One positive result of the government's film policies [for domestic production] has been to put an end to the production and screening of so-called film farsi, which had dominated the Persian film industry for fifty years. Films no longer contain elements of gratuitous sex and violence or mandatory musical numbers. Instead, they are oriented to issues and to attracting audiences through the appeal of story lines and production values. Another positive development has been the decentralization of film making. Before the revolution, Tehran was the sole production center in Iran. Now films are made in major cities in several provinces, with local talent and local facilities which has made the medium more accessible to a greater range of potential talent and opened the way to a new generation of film makers. (p. 577)
While the movies on the whole were not being produced as frequently as before, the audiences developed some new tastes which indirectly helped the Iranian cinema. With fewer imported movies available, people began turning to domestic movies and by 1990, out of 80.5 million moviegoers, it was learned that 80% were interested in domestic films. Censor policy was rigid and usually 75% of content was either chopped off or seriously edited. This confusion resulted in fewer women entering the industry. Some really good films produced during this time include Naderi's Jostoju ('Search', 1982) and Bai za'i's two films Cherikeh-ye Tara ('Ballad of Tara', 1980), and Marg-e Yazd-e Gerd ('Death of Yazd-e Gerd', 1982)- all of which were unfortunately banned.
Many film makers left the country during this period. Islamic clerics however declared they were not against cinema, but simply against its misuse which had been rampant during Pahlavi regime. In 1983, the government formed Farabi Cinema Foundation which was meant to encourage domestic cinema. The films had to follow Islamic regulations but at least a new healthier environment was created. During 1983 to 1986 which can be seen as the rebirth period for Iranian cinema, local productions increased manifold. New breed of bold directors started producing some quality films which included Baiza'i's Bashu, ghatibeh-ye kuchak ('Bashu, the little stranger', 1985); Naderi's Davandeh ('Runner', 1985); Taqva'i's Nakhoda Khorshid ('Captain Khorshid', 1986); and Mehrju'i's Ejarehneshinha ('Tenants', 1986). Among these new directors, Mohsen Makhmalbaf was the most illustrious with high-quality film Dastforush ('the pedlar', 1986) to his credit. This period also marked the re-entry of women in the field and they also gained new status in the industry as complex roles were created for them.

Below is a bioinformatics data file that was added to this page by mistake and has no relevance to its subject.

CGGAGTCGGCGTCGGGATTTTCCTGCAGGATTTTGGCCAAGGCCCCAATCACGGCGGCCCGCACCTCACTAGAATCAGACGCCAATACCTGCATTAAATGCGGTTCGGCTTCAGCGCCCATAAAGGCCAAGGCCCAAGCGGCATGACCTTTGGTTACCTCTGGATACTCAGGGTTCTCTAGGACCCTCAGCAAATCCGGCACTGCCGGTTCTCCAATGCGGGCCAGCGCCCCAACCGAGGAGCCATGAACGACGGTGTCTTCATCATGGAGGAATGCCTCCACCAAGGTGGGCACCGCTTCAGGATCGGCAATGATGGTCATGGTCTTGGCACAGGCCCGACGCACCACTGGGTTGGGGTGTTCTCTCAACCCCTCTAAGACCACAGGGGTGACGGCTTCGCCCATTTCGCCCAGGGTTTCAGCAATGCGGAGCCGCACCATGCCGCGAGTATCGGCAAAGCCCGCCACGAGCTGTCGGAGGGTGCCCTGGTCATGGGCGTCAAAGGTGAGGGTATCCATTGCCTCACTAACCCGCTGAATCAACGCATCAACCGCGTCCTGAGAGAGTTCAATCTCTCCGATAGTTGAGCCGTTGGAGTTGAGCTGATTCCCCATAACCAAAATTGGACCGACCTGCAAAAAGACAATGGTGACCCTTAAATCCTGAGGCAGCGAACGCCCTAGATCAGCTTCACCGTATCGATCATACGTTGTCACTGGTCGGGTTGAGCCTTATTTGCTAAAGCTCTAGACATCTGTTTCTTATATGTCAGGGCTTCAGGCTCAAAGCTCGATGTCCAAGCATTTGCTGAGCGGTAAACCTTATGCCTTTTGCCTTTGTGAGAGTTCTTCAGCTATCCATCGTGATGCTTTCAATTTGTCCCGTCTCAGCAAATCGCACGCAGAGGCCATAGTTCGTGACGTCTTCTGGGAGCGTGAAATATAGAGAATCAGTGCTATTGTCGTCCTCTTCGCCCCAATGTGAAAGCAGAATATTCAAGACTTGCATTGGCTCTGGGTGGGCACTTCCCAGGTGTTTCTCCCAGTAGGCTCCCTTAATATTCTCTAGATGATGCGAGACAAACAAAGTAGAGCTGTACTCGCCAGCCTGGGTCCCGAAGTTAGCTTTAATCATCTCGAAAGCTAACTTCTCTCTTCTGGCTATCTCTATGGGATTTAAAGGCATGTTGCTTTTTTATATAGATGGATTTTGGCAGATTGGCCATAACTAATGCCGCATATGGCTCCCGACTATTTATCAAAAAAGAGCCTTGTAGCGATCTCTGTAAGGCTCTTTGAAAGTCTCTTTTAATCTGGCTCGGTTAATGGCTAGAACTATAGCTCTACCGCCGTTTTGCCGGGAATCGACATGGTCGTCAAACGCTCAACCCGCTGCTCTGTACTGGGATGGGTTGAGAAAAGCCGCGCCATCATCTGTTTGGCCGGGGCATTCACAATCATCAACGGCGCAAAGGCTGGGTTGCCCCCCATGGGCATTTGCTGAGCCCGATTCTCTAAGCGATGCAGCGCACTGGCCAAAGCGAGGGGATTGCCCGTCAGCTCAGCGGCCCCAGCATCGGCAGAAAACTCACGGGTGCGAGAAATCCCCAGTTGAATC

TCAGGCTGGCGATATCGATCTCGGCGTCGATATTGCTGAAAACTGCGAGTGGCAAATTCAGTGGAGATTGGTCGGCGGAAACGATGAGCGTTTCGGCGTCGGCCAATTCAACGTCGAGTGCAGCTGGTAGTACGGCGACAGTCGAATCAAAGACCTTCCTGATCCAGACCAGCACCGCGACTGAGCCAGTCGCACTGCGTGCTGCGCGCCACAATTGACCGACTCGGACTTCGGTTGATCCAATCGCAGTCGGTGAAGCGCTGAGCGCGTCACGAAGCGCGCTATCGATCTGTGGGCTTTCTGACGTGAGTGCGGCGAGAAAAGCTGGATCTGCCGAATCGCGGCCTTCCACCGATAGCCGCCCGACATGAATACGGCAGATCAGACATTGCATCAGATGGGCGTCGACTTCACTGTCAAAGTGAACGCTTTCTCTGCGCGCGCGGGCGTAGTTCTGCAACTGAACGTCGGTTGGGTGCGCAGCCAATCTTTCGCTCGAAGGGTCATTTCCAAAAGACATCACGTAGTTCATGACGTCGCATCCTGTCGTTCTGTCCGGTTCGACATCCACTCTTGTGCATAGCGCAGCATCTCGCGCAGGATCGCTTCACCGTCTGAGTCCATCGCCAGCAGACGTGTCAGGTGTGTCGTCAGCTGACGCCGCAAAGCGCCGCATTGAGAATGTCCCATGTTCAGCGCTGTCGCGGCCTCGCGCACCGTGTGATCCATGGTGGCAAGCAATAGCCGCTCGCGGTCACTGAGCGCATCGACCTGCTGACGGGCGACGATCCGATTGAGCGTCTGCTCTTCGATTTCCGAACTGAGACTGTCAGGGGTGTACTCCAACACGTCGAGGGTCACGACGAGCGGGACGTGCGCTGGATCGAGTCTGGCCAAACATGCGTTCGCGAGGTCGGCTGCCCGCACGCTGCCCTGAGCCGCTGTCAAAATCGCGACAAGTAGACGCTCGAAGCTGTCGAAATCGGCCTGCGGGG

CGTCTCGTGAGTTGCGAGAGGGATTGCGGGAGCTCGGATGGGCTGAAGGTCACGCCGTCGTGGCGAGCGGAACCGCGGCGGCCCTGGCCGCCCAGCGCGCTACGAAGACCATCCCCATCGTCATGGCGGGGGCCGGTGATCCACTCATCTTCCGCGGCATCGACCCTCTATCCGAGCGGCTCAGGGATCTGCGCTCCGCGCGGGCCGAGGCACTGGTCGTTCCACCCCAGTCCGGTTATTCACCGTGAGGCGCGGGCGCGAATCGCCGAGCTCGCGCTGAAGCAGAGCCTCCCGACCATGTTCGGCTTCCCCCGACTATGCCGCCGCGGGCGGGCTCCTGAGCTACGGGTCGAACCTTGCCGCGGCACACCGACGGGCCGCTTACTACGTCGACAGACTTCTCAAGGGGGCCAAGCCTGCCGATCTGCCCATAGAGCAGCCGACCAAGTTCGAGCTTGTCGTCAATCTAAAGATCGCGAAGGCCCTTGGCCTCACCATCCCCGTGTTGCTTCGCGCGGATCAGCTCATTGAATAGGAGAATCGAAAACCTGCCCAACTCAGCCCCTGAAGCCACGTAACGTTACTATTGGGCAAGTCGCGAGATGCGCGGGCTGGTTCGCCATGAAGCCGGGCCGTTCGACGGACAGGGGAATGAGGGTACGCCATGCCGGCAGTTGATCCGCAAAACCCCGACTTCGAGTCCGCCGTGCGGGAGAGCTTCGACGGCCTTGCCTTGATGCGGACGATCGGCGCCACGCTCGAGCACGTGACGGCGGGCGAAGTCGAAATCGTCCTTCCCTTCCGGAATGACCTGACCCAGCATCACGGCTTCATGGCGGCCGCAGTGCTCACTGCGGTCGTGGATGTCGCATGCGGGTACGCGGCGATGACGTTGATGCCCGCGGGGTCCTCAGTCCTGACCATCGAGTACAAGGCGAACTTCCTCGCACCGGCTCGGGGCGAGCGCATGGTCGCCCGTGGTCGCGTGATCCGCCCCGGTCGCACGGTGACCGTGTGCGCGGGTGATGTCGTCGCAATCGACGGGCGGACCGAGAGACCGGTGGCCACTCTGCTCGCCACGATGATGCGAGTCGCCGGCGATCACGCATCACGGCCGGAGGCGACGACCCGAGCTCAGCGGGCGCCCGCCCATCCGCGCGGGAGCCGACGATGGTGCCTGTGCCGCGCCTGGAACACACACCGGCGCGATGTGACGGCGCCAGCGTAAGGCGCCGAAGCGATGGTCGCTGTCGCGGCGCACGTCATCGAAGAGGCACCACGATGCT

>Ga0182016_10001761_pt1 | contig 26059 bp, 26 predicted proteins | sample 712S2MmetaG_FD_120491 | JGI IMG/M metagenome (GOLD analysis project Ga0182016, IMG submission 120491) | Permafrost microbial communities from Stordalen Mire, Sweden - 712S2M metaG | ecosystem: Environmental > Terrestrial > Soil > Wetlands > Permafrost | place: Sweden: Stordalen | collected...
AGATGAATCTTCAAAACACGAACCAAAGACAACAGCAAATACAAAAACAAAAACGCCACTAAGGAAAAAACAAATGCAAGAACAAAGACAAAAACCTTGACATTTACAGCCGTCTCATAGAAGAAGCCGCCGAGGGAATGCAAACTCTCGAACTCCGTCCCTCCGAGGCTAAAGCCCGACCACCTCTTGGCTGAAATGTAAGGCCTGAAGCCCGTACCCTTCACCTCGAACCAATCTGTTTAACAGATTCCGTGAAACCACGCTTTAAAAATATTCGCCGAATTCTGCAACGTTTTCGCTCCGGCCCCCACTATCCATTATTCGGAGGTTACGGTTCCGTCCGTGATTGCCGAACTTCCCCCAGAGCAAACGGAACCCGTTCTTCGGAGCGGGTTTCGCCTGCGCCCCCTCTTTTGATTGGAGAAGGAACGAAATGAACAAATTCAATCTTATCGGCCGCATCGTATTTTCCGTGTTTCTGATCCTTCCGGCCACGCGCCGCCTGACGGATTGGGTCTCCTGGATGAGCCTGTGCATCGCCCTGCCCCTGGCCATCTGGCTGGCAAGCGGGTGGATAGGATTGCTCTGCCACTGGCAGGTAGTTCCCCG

There were still some rules to be followed during acting. Male and female actors were not allowed to engage in sexual or indecent activities of any kind. They were also prohibited from directly gazing into each other's direction and a modest means of interaction was encouraged. The high quality films of this era resulted in tremendous growth of the industry as banks started extending loans to film producers. The high quality films were also shown in up-market theaters to encourage other producers to follow suit. Quality was immensely stressed upon and government offered subsidies to film-makers using advanced equipment…[continue]